People killed by Elephants around Livingstone Game park is evidence of policy failure – Sinkamba (Zambia)


Lusaka Times

Date Published

See link for photo. Editor’s Note: The photo is of an elephant being skinned and is very disturbing.  

Report of people killed by elephants around the Livingstone Game Park in the last three weeks is most regrettable and in effect it is evidence of conservation policy failure, says Green Party President Peter Sinkamba. 

An elephant is reported to have killed a man on Thursday this week. The dead man was cycling home after a fishing expedition in Livinstone’s Simonga. This brings the total number to 20 of people killed by elephants in the last three weeks.

Sinkamba said human-wildlife conflicts around Livingstone Game Park have escalated in the area due to policy-related problems such as encroachment; poor wildlife conservation strategies; poor livestock, crop and fishing strategies, and others.

He said these conflicts can be reduced by providing policy that guarantees adequate habitat to wild animals, maintenance of appropriate physical barriers to wild animals, active guarding of the game park and crops, and stopping of degradation of habitat quality.

“Man-animal conflict often results not because animals encroaching human territories but vice versa. Often, man thinks animals have encroached in his territory when the opposite is the case,” Sinkamba said.

He said the problem is that man’s thinking is rooted in anthropocentrism.

“Anthropocentrism is a school of thought that could be equaled to Dr. Kaunda’s humanism ideology, which is man-centered. The underlying belief is that man’s needs must override competing needs of other species. This school of thought is not compatible with the contemporary tenets of sustainable development where man’s current needs must be balanced with the needs of other species and future generations” Sinkamba said.

He said in the era of sustainable development, man-centered ideology is a misplaced school of thought.

“Remember, we are talking about the conflict between man and endangered species. These species are endangered not because of natural causes alone but by and large, because man has failed to preserve and protect them through his selfish, direct, and indirect anthropogenic activities. Man’s attitude is destructive, and usually for pleasure and gain,” Sinkamba charged.

Sinkamba gave as an example, of a Government decision in 2006 to grant authority to a foreign investor, Legacy Holding, to construct a hotel and a golf course in Livingstone Game Park, which if executed would have blocked the transnational elephant corridor which these animals use when they trek to and from Zimbabwe and Botswana.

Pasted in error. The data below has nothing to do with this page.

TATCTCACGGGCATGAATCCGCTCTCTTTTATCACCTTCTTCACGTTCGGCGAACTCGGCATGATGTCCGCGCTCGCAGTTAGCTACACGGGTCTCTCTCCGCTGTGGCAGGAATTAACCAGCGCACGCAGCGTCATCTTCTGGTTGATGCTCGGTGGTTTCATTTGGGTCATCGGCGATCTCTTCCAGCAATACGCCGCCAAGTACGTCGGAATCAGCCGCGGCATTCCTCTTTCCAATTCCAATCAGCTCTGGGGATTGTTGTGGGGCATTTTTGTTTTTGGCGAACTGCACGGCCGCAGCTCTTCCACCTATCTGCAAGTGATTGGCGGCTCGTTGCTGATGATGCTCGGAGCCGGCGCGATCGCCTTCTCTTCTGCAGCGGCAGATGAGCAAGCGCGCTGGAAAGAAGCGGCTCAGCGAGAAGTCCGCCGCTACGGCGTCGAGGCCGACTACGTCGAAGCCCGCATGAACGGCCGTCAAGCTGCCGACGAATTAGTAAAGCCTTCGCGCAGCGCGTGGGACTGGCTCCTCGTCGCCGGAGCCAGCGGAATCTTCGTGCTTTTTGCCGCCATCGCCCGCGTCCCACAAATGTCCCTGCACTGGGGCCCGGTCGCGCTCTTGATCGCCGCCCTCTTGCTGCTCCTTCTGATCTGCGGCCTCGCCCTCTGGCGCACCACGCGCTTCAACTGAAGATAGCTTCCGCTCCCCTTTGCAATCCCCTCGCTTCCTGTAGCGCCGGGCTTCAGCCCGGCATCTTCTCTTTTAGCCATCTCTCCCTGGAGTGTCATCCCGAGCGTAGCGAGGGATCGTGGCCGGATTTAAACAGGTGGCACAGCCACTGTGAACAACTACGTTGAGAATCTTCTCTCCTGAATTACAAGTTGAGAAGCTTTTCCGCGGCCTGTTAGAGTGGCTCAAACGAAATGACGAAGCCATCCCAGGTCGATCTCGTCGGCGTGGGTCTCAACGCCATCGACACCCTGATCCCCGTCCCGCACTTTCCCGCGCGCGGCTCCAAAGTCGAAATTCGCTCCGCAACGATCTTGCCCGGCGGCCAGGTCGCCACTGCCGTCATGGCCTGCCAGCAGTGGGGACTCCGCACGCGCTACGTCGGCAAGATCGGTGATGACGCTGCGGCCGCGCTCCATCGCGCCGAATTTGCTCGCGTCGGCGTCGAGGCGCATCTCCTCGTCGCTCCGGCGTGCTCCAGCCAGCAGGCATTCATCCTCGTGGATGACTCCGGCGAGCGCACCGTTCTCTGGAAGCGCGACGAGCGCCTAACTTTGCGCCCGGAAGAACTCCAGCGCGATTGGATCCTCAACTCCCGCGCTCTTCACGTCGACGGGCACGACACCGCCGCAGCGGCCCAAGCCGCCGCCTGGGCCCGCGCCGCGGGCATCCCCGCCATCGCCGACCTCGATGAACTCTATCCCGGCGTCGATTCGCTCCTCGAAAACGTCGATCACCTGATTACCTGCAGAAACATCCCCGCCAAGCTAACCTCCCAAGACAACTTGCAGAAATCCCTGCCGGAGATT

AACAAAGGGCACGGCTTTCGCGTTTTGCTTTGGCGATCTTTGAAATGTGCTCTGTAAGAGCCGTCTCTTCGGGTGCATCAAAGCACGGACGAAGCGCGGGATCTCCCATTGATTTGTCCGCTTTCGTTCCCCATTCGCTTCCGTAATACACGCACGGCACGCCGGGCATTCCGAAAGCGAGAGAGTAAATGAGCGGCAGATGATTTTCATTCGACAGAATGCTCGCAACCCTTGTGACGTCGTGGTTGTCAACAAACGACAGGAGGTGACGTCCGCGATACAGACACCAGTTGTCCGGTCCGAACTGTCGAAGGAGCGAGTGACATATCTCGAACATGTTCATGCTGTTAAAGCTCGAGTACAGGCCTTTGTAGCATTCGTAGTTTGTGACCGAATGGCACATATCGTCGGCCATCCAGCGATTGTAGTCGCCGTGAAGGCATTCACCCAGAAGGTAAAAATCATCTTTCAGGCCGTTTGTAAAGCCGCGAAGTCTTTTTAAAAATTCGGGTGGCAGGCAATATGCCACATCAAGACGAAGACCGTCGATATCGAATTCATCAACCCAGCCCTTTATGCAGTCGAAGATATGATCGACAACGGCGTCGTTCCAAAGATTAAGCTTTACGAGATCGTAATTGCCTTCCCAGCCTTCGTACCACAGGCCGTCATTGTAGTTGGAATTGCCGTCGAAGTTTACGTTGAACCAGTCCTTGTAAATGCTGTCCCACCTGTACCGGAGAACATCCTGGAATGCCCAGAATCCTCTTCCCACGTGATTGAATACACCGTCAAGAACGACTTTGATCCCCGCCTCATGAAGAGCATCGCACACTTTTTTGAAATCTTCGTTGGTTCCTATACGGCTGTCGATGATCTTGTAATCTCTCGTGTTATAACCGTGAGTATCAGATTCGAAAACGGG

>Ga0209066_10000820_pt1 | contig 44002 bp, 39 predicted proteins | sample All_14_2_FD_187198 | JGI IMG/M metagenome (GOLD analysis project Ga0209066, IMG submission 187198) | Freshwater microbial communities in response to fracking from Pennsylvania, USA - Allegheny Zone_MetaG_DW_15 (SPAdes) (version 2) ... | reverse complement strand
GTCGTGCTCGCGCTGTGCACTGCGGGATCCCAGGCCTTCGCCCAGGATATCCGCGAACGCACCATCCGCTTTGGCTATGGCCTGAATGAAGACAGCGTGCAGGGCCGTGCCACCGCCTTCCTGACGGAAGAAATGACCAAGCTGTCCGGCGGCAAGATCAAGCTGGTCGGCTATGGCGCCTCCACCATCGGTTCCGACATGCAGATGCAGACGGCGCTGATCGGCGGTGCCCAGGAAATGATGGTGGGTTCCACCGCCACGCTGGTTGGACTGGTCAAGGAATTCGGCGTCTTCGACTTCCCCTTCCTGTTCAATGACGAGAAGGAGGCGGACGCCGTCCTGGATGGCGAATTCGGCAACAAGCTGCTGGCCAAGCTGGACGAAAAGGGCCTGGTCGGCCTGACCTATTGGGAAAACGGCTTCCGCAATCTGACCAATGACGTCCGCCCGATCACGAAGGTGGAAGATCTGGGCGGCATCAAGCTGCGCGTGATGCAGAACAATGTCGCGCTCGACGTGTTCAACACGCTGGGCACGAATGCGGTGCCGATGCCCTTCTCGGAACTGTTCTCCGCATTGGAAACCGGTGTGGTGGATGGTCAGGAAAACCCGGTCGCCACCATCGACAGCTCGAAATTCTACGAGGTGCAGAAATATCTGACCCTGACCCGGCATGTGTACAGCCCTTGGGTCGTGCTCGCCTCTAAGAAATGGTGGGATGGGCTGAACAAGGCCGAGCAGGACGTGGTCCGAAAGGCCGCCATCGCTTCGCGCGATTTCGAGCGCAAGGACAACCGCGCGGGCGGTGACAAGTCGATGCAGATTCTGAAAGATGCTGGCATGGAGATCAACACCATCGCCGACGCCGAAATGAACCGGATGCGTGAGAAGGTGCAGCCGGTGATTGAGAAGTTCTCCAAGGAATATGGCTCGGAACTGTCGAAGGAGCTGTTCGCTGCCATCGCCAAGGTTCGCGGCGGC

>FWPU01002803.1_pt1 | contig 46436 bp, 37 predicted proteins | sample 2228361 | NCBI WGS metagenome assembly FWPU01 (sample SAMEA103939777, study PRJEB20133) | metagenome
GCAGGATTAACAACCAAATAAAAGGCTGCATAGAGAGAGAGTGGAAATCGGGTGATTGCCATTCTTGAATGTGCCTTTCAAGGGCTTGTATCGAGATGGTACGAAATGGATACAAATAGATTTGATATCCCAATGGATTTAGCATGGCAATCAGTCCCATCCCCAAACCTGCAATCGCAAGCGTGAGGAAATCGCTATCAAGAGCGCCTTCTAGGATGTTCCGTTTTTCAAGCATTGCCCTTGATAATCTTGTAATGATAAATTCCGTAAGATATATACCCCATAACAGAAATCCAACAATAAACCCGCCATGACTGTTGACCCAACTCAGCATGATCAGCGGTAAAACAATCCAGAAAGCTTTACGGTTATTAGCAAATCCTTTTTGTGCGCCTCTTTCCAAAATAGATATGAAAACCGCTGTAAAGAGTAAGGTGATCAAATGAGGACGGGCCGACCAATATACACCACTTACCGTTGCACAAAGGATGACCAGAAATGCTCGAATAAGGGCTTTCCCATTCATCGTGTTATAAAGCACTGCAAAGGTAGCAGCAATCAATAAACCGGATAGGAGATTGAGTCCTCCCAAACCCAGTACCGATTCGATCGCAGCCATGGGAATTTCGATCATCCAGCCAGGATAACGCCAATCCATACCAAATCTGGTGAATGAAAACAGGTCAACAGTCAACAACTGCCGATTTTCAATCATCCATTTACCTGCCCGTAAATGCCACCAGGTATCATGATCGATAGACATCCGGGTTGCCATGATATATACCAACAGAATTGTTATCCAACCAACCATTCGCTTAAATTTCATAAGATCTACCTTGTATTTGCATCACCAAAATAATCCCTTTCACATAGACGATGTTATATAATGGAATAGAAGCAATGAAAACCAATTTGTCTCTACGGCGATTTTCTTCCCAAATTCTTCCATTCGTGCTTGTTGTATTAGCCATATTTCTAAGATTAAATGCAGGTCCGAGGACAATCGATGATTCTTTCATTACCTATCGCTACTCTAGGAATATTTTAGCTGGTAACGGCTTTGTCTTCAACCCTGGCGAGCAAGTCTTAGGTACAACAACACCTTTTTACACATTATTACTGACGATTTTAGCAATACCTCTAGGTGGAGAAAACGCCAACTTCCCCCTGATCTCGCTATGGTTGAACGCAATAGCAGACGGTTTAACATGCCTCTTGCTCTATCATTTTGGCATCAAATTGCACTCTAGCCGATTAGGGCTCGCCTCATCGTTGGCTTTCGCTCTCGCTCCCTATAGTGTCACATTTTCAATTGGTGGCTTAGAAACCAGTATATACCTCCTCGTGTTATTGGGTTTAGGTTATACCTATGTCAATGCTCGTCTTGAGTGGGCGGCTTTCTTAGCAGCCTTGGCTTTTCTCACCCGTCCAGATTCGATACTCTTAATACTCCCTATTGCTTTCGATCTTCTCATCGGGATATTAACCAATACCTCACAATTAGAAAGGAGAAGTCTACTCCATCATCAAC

“If I did not block that so-called Legacy Holding development in 2006, today, elephants would have been confined to Zimbabwe and Botswana. Otherwise, so many human lives would have been lost because the elephants were going to forcefully fight for their space and kill any person found along their corridor,” he said.

He also gave another example of the latest decision by President Donald Trump to lift of the ban on elephant trophy hunting in Zambia and Zimbabwe, which charged was for pleasure and gain.

“This is typical thinking which is rooted in anthropocentrism. Why on earth should a right thinking leader unleash his shameless hunters to come to Zambia to hunt elephants when we are struggling to upscale our stocks which have been depleted from over 100,000 heads in 1980s to less than 30,000 at the moment? Why hasn’t he unleashed them to go and hunt polar bears in Alaska, which too are endangered species?” he charged.

Sinkamba said proper policy management practices have to be crafted and enforced, like conservation education for local population, resettlement of villages, curbing grazing by livestock and domestic animals in park areas, to preserve the wild animals. He said policy to assure provision and availability of natural water and space, including less or no disturbance from the tourists needs to be put in place.

He also said that Government should take bold steps to remove encroachments and, if necessary, cancel title deeds already granted in areas that have encroached into game parks. He challenged Government to initiate acquisition proceedings not only to preserve and protect wildlife and its corridors but human life and property as well.

Sinkamba also challenged Government to consider providing adequate and immediate compensation to affected families, in deserving cases.